An interview with Martin Keegan director of Verboten


In addition to writing and directing Verboten, Martin Keegan plays Mike Gorman, the fierce single father of a troubled teenager. Keegan has just signed to write the screenplay adaptation of Shirley Jackson’s The Lottery. With New York Times Washington D.C. bureau chief Carl Hulse, Keegan is also co-writing Secret Service, the true story of William Wood, a James Bond-like character who created the Secret Service under President Lincoln. His film has been won Best Dramatic Film at the Los Angeles International Short Film Festival. Keegan hosts the pop culture talk show Hollywood Babble-On at social broadcasting site, where he has interviewed such guests as David Lynch, Kevin Smith, Freddy Rodriguez and Amber Tamblyn. He has performed internationally as a comedian, working with Rosie O’Donnell, Bobcat Goldthwait, Jeff Foxworthy, Arsenio Hall, The Wayans Brothers and George Lopez.

Bijan Tehrani: Please tell us about your background and how you got involved with film making?
Martin Keegan: I spent seven years on stage as a standup comedian with people like Rosie O’Donnell, Jeff Foxworthy and George Lopez. Writing, directing and editing that live show on a nightly basis taught me to tell interesting stories without wasting time. Live audiences get bored easily, forcing you to adjust or suffer the same painful rejection repeatedly. I’m a masochist, but not stupid, so I adjusted. My first effort at filmmaking was a comedy dating video. I had no idea what I was doing. Ignorance may be bliss, but in filmmaking it means bankruptcy. I had to trade all of my furniture to the editor in order to finish the project. When commercial producers offered me the chance to write/direct/produce using their money I jumped at the chance because I was tired of sleeping on the floor. I wrote and directed a short film, Has Been, about a washed-up comedian (written as I stared at myself in the mirror). After Has Been won The Los Angeles International Short Film Festival, Michael Douglas’ literary rights firm hired me to write feature film projects.

Bijan: Has there been a particular film that encouraged you to become a filmmaker?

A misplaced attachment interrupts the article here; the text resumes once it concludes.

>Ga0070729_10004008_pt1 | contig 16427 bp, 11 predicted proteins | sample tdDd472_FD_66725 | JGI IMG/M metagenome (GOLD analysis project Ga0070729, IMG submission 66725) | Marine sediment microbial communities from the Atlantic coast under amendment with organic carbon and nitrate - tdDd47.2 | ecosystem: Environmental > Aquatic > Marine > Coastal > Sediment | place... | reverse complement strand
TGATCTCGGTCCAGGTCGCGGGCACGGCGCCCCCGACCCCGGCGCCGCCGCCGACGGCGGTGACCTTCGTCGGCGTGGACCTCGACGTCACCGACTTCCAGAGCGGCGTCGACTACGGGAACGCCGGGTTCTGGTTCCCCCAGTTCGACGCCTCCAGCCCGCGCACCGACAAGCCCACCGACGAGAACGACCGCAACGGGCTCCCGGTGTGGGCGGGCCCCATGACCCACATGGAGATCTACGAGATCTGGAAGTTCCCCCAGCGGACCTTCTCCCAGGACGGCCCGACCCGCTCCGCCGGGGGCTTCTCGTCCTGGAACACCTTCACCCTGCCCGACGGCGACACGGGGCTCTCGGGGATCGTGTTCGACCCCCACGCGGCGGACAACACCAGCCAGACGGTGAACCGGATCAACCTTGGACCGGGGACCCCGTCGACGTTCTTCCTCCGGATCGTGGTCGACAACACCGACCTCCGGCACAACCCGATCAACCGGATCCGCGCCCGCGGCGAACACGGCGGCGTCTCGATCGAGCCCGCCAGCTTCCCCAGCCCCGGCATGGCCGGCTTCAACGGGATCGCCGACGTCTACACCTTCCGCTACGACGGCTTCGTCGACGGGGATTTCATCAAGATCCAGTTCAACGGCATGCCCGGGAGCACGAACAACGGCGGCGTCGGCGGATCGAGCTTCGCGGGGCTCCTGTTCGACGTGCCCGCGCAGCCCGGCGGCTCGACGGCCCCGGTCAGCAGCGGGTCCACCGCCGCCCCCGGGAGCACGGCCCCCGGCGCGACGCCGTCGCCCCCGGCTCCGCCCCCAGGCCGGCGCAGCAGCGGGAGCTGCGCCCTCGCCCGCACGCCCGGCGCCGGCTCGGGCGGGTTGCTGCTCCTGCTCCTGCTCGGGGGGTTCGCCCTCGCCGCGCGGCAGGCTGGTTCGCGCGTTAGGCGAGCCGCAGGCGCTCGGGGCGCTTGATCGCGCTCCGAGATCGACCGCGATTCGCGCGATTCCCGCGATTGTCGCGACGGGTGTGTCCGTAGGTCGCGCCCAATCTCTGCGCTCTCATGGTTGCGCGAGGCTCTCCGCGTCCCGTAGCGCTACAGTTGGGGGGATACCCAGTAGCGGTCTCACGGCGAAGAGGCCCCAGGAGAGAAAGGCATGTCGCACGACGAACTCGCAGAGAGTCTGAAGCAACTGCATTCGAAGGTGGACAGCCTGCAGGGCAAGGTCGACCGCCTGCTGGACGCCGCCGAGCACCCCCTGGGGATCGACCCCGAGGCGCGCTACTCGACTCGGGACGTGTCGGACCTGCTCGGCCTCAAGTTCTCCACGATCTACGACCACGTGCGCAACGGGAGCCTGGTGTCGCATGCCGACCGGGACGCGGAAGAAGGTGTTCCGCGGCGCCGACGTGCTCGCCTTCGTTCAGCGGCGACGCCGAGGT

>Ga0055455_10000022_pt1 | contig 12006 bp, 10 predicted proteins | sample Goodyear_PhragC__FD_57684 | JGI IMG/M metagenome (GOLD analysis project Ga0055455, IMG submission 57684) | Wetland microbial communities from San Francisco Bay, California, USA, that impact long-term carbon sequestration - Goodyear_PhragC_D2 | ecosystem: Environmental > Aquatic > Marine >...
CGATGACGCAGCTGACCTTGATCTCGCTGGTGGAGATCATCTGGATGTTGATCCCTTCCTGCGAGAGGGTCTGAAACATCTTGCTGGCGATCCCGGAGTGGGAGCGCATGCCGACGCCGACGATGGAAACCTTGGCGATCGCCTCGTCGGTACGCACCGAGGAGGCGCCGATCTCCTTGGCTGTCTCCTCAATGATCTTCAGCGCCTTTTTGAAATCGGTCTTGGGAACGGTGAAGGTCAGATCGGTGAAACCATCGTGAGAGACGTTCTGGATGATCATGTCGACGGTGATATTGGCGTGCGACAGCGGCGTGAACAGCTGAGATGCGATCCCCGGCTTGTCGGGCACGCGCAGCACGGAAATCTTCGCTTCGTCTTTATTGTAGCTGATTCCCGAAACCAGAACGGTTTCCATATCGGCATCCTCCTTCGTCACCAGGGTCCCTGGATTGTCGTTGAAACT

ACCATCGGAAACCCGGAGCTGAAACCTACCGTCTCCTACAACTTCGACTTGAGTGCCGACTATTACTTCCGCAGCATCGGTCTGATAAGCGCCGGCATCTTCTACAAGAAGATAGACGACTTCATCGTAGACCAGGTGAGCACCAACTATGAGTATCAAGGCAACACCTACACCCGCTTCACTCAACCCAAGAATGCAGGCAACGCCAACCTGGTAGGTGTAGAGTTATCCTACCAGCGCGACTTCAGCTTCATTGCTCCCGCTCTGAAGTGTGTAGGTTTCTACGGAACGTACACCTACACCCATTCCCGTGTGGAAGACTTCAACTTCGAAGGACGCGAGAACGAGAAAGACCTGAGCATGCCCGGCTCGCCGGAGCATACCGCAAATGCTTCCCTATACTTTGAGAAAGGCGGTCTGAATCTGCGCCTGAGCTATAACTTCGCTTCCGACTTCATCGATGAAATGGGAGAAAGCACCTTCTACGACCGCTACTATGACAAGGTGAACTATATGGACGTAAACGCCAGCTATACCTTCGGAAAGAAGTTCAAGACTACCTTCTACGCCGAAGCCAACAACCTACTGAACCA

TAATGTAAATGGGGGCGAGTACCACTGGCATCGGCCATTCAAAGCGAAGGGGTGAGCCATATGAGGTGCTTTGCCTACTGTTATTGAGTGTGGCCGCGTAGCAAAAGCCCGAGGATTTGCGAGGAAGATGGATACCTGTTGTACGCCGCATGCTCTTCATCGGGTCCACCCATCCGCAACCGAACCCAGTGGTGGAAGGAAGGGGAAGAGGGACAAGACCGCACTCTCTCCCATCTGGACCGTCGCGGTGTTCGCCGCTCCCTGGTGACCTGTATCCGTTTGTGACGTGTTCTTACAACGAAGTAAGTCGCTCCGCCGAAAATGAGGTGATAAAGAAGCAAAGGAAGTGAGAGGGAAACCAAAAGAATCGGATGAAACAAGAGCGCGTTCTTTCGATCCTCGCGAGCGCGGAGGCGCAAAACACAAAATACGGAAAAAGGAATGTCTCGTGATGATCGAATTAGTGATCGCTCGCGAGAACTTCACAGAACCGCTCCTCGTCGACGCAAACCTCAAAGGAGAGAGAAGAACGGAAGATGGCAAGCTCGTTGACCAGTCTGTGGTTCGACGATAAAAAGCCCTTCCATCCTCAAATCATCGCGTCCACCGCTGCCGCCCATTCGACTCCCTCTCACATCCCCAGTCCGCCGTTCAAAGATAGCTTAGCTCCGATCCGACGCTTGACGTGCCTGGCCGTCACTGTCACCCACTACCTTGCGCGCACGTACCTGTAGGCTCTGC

Martin: I am a film junkie who does not want to go to rehab. I was born literally a few feet away from what was MGM studios (now Sony). I remember pointing to the large wall that surrounds the studio and asking my father, “What they do over there?” He responded, “That’s where they make the movies.” The thought of me now being part of the “They” making movies is thrilling. Three directors who inspire me are Michelangelo Antonioni, David Lean and Francis Ford Coppola, all master visual storytellers.

Bijan: What inspired you to make Verboten?
Martin: I was signed to adapt Shirley Jackson’s short story thriller ‘The Lottery’ into a feature-length screenplay. I want to direct the story and needed to show on film that I could handle a psychological thriller.

Bijan: How did you decide on the visual style of the film?
Martin: I wanted a sense of drama, but I didn’t want to draw attention to the camera. I tried to use the camera as another way to express emotion.

Bijan: Have you been inspired by Hitchcock’s Psycho? I found this as a tribute to Hitchcock and his great classic, even Tony Wilde resembles the Antony Perkins.
Martin: I am inspired by Hitchcock’s ability to frighten and excite audiences without the use of blood. His films are much more interesting than today’s thrillers, which rely less on plot and characters and more on body counts. Hitchcock felt the anticipation of horror was the ride, not the horror itself. Hitchcock’s cameo appearances in each film tell me that he didn’t take himself too seriously and I enjoy that whimsy in his films. I hope Verboten creeps audiences out, but I also hope they laugh or smile at the perversity.